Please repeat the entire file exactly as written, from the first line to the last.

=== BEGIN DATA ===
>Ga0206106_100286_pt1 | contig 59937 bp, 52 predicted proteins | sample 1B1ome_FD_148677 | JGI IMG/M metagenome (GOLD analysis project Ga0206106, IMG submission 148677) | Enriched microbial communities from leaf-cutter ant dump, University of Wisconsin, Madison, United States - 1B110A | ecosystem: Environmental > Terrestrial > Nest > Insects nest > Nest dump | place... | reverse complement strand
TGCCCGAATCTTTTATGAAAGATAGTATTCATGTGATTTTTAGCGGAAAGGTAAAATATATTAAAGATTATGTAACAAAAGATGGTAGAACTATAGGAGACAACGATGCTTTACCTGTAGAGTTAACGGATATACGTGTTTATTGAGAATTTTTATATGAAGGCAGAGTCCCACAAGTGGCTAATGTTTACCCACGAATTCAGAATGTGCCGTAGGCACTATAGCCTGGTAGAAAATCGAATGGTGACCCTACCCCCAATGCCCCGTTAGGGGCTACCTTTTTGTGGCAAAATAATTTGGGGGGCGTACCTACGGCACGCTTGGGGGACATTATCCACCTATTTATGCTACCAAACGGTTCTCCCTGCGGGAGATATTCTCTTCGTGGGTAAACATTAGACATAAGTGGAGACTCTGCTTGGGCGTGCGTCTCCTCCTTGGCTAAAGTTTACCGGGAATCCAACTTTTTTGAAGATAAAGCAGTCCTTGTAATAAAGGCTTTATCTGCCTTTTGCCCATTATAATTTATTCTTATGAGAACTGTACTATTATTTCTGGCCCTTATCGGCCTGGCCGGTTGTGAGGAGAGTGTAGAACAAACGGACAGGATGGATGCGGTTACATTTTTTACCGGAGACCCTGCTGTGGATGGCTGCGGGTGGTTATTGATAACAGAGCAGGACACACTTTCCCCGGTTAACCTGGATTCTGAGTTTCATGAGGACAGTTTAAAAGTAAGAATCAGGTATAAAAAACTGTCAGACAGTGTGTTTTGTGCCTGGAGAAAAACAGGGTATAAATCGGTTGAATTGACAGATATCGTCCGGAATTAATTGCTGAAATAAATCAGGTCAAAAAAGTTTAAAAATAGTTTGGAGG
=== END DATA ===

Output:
>Ga0206106_100286_pt1 | contig 59937 bp, 52 predicted proteins | sample 1B1ome_FD_148677 | JGI IMG/M metagenome (GOLD analysis project Ga0206106, IMG submission 148677) | Enriched microbial communities from leaf-cutter ant dump, University of Wisconsin, Madison, United States - 1B110A | ecosystem: Environmental > Terrestrial > Nest > Insects nest > Nest dump | place... | reverse complement strand
TGCCCGAATCTTTTATGAAAGATAGTATTCATGTGATTTTTAGCGGAAAGGTAAAATATATTAAAGATTATGTAACAAAAGATGGTAGAACTATAGGAGACAACGATGCTTTACCTGTAGAGTTAACGGATATACGTGTTTATTGAGAATTTTTATATGAAGGCAGAGTCCCACAAGTGGCTAATGTTTACCCACGAATTCAGAATGTGCCGTAGGCACTATAGCCTGGTAGAAAATCGAATGGTGACCCTACCCCCAATGCCCCGTTAGGGGCTACCTTTTTGTGGCAAAATAATTTGGGGGGCGTACCTACGGCACGCTTGGGGGACATTATCCACCTATTTATGCTACCAAACGGTTCTCCCTGCGGGAGATATTCTCTTCGTGGGTAAACATTAGACATAAGTGGAGACTCTGCTTGGGCGTGCGTCTCCTCCTTGGCTAAAGTTTACCGGGAATCCAACTTTTTTGAAGATAAAGCAGTCCTTGTAATAAAGGCTTTATCTGCCTTTTGCCCATTATAATTTATTCTTATGAGAACTGTACTATTATTTCTGGCCCTTATCGGCCTGGCCGGTTGTGAGGAGAGTGTAGAACAAACGGACAGGATGGATGCGGTTACATTTTTTACCGGAGACCCTGCTGTGGATGGCTGCGGGTGGTTATTGATAACAGAGCAGGACACACTTTCCCCGGTTAACCTGGATTCTGAGTTTCATGAGGACAGTTTAAAAGTAAGAATCAGGTATAAAAAACTGTCAGACAGTGTGTTTTGTGCCTGGAGAAAAACAGGGTATAAATCGGTTGAATTGACAGATATCGTCCGGAATTAATTGCTGAAATAAATCAGGTCAAAAAAGTTTAAAAATAGTTTGGAGG